May 12, 2010


Just finished the fourth in Ariana Franklin's series set in twelfth-century England, medieval mysteries featuring the forensic doctor Adelia Aguilar. I have enjoyed every one and look foreward to the next.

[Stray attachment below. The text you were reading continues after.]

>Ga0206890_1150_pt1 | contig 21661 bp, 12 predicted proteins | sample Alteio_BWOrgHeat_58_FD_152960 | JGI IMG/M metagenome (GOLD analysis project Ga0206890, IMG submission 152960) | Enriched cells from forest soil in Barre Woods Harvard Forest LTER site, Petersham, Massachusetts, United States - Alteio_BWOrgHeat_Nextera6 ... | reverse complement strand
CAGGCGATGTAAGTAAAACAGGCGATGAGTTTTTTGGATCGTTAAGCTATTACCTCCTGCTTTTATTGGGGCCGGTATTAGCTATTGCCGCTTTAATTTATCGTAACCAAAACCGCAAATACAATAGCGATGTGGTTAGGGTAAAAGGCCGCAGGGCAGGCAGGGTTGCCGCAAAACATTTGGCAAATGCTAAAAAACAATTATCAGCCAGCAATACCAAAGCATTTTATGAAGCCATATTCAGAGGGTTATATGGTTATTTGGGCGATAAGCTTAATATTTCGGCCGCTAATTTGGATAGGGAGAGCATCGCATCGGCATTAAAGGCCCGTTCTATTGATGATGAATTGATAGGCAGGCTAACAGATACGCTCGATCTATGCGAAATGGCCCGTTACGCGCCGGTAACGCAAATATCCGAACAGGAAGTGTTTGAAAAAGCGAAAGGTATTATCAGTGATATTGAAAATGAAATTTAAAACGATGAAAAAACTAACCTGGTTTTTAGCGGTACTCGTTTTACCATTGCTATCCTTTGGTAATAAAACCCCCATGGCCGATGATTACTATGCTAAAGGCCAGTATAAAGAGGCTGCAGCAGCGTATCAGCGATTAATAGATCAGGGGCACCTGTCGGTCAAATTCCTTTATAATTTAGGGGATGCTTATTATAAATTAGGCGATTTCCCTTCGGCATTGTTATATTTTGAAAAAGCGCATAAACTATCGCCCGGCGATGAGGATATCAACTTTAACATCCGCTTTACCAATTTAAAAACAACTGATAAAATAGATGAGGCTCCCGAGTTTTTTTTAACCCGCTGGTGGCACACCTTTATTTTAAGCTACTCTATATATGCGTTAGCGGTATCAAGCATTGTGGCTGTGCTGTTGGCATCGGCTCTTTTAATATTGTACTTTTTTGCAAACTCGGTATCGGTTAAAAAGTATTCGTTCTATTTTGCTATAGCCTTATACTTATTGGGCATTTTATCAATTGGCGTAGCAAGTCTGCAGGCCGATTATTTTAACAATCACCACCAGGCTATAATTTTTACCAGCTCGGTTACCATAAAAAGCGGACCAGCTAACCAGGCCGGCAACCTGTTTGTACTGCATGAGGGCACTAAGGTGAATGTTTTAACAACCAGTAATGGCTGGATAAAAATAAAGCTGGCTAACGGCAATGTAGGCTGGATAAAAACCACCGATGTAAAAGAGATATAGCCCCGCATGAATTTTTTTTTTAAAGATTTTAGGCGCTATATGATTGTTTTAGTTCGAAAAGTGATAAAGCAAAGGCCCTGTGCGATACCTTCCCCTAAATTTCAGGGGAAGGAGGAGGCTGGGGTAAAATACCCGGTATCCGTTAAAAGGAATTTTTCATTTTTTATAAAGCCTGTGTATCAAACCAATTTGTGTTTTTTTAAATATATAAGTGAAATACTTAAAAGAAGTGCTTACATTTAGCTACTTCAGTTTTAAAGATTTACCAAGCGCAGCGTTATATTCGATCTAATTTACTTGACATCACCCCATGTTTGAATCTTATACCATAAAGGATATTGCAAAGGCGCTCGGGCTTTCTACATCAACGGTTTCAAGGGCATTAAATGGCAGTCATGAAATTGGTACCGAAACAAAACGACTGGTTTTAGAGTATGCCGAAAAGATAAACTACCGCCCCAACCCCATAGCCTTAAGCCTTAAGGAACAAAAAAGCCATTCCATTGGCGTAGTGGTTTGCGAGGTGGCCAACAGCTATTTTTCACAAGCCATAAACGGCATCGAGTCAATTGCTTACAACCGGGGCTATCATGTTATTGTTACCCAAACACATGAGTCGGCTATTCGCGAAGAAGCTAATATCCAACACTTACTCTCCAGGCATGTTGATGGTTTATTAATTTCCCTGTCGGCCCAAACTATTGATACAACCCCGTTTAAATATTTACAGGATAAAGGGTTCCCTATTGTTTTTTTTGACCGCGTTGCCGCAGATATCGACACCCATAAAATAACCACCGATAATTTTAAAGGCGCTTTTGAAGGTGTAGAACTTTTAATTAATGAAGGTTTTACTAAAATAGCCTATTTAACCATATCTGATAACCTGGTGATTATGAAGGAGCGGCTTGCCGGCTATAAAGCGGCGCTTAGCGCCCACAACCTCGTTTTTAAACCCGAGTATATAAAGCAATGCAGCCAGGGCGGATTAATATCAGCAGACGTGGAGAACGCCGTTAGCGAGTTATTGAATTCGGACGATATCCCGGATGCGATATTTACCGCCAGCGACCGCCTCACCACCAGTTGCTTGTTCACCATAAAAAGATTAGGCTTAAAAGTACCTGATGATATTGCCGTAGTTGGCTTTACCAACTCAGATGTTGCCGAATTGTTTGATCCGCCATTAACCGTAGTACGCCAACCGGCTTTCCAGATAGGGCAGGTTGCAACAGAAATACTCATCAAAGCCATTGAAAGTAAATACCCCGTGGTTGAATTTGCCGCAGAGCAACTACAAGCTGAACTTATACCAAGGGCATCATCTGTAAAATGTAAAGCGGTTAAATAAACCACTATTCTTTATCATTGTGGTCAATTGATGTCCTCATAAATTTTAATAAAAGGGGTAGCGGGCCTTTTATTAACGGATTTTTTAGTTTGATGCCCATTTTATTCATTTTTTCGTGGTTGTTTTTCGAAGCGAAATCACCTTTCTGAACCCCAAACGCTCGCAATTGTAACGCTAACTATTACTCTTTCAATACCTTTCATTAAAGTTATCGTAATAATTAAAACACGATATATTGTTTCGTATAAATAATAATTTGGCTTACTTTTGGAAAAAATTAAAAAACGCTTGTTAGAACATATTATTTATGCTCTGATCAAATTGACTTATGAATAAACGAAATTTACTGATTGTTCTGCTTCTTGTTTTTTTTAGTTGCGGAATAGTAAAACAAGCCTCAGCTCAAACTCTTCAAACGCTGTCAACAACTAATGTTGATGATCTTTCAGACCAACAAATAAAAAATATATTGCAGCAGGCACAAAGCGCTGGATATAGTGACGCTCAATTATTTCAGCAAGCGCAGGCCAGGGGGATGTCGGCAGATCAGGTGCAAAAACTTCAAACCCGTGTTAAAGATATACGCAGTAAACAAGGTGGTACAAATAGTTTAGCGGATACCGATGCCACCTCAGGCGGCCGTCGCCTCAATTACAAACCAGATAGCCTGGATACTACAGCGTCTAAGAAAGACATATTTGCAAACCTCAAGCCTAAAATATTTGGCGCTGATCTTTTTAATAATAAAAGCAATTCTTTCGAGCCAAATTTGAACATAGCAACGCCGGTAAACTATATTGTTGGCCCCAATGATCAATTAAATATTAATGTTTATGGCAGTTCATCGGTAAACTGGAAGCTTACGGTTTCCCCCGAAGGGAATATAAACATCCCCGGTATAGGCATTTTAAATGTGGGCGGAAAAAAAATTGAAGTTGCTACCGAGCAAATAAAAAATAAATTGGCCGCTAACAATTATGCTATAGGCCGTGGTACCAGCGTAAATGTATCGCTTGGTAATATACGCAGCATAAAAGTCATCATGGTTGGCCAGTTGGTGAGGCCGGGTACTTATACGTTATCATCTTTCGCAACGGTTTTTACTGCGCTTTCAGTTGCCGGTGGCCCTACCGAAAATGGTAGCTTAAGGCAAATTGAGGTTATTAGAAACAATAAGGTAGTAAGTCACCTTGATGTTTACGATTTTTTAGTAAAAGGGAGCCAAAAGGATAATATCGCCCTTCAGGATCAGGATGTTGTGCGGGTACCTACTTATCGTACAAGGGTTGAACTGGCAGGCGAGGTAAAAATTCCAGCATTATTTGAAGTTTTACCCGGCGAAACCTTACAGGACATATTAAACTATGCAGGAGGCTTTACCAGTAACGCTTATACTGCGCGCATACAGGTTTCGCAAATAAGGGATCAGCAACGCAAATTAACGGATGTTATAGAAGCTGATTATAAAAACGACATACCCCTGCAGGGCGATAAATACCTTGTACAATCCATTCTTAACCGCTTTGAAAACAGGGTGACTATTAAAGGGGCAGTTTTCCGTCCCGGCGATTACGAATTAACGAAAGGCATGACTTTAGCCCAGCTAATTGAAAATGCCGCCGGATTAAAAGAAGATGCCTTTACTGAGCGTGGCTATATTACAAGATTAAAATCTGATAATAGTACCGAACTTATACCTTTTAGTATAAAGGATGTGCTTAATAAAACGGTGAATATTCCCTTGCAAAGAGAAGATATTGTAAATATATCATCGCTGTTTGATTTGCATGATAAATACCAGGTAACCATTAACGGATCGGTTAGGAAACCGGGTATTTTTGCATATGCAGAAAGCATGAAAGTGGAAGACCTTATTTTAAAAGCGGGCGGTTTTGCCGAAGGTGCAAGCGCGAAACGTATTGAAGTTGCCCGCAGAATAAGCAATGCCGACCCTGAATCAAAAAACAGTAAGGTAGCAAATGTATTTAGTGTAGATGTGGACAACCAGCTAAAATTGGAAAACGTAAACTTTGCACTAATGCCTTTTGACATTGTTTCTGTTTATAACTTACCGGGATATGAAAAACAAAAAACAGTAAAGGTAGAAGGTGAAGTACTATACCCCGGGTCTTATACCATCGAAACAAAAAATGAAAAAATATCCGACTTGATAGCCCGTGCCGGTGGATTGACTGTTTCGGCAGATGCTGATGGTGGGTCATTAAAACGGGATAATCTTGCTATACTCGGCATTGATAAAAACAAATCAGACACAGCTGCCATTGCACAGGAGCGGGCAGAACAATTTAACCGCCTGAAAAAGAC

Mistress of the Art of Death begins with the murder of four children in Cambridge, England in 1171. The Christian townspeople blame the local Jewish community and they go on a murderous rampage. The Jews retreat behind castle walls and King Henry II's protection. The king wants the murders quickly resolved since he needs the prosperous Jewish community to start paying their taxes again. He asks his cousin, the king of Sicily, for help. This sends Vesuvia Adelia Rachel Ortese Aguilar, a doctor and forensic pathologist, to England, accompanied by Simon, her protector, and her Arab servant, Mansur. Since a woman can't be a doctor in England without being accused of witchcraft, Mansur acts as a doctor following Adelia's instructions. It's a time of knights returning from the Crusades, Christian/Jewish/Islamic strife, and religious fervor versus scientific enlightenment, and Adelia's investigation puts her own life in peril. Ariana Franklin's novel has received positive reviews with the Washington Post saying, "It's a historical mystery that succeeds brilliantly as both historical fiction and crime-thriller. Above all, though, Franklin has written a terrific story, whose appeal rests on the personalities of the all-too-human beings who inhabit it."

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